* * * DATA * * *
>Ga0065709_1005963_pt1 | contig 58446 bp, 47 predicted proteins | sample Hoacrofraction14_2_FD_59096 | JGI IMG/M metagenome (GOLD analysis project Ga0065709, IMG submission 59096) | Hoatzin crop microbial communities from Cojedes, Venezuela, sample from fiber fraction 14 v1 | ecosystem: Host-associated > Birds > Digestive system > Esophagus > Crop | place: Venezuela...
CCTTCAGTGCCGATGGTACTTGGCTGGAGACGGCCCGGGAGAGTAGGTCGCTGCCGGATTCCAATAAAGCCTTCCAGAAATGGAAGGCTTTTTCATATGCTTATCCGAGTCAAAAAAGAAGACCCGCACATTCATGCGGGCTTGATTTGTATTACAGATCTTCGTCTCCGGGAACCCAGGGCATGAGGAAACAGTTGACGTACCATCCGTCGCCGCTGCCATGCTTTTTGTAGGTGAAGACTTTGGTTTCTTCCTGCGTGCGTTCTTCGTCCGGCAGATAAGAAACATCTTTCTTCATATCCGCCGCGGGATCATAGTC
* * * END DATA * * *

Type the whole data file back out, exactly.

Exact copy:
>Ga0065709_1005963_pt1 | contig 58446 bp, 47 predicted proteins | sample Hoacrofraction14_2_FD_59096 | JGI IMG/M metagenome (GOLD analysis project Ga0065709, IMG submission 59096) | Hoatzin crop microbial communities from Cojedes, Venezuela, sample from fiber fraction 14 v1 | ecosystem: Host-associated > Birds > Digestive system > Esophagus > Crop | place: Venezuela...
CCTTCAGTGCCGATGGTACTTGGCTGGAGACGGCCCGGGAGAGTAGGTCGCTGCCGGATTCCAATAAAGCCTTCCAGAAATGGAAGGCTTTTTCATATGCTTATCCGAGTCAAAAAAGAAGACCCGCACATTCATGCGGGCTTGATTTGTATTACAGATCTTCGTCTCCGGGAACCCAGGGCATGAGGAAACAGTTGACGTACCATCCGTCGCCGCTGCCATGCTTTTTGTAGGTGAAGACTTTGGTTTCTTCCTGCGTGCGTTCTTCGTCCGGCAGATAAGAAACATCTTTCTTCATATCCGCCGCGGGATCATAGTC